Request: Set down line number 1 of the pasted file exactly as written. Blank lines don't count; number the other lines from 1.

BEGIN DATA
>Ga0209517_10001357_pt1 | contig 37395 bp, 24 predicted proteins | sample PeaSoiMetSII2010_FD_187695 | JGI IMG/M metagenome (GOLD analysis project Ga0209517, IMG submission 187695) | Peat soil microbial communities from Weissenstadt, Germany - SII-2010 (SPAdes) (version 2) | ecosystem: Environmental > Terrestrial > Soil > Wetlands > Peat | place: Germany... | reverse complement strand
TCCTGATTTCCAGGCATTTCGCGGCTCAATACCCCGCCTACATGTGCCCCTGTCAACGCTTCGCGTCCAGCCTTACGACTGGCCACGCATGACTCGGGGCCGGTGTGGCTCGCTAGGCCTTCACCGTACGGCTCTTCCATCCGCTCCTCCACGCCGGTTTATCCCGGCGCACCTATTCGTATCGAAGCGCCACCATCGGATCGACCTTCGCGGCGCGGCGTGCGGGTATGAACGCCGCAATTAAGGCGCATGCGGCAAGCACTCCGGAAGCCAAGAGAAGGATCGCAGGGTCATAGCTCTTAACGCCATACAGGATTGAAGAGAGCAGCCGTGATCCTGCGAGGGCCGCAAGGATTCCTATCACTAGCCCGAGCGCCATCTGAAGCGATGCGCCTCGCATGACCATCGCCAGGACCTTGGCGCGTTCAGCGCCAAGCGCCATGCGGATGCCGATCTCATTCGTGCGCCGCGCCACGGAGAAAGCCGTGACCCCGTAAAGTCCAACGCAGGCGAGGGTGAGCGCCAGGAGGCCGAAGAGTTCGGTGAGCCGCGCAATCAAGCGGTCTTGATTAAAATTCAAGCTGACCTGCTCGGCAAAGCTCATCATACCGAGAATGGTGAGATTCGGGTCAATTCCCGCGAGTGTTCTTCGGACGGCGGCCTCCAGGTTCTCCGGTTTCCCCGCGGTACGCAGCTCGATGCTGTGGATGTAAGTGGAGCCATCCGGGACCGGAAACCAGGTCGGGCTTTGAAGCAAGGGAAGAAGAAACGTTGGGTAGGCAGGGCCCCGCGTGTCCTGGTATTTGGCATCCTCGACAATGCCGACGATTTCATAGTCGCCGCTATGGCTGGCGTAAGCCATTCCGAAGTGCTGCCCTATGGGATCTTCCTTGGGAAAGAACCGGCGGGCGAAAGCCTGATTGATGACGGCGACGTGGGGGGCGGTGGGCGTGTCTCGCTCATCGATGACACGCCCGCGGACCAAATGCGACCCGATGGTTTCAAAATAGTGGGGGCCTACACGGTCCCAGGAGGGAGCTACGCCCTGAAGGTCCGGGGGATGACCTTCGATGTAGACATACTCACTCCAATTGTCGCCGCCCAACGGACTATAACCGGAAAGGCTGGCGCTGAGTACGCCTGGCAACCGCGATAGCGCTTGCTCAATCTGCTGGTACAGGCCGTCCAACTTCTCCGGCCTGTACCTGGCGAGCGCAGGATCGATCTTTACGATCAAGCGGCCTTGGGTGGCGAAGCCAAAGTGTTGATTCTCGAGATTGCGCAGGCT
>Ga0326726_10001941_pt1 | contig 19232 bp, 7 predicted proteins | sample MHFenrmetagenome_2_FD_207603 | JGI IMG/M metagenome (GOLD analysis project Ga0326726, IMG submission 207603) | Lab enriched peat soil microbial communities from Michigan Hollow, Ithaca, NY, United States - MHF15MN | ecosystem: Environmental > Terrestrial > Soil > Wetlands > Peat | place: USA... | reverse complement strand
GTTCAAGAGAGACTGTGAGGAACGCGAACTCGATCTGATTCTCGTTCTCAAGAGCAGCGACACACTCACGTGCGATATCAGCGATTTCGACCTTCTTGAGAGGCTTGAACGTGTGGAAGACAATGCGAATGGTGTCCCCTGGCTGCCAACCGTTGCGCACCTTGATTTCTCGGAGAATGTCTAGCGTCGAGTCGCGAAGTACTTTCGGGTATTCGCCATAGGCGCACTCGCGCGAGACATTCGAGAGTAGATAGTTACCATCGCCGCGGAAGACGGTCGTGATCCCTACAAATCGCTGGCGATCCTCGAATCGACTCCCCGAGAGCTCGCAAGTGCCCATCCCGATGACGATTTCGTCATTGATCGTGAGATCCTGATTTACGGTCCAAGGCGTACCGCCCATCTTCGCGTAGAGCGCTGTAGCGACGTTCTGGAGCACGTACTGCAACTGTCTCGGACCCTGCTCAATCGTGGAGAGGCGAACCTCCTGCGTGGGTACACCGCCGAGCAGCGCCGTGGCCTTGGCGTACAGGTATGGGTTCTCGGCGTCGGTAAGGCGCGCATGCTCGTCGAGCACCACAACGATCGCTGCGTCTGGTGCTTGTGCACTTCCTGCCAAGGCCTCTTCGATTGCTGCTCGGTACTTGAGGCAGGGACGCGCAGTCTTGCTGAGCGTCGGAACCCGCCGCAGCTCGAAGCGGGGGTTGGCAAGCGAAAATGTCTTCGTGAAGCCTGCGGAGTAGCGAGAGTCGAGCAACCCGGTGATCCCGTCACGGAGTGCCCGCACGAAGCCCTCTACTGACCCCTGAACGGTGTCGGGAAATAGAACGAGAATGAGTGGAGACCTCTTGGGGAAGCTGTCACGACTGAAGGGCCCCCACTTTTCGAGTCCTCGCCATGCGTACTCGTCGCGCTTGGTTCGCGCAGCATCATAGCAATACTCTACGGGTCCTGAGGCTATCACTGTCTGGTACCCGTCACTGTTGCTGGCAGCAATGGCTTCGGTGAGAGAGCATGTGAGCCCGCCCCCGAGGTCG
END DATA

>Ga0209517_10001357_pt1 | contig 37395 bp, 24 predicted proteins | sample PeaSoiMetSII2010_FD_187695 | JGI IMG/M metagenome (GOLD analysis project Ga0209517, IMG submission 187695) | Peat soil microbial communities from Weissenstadt, Germany - SII-2010 (SPAdes) (version 2) | ecosystem: Environmental > Terrestrial > Soil > Wetlands > Peat | place: Germany... | reverse complement strand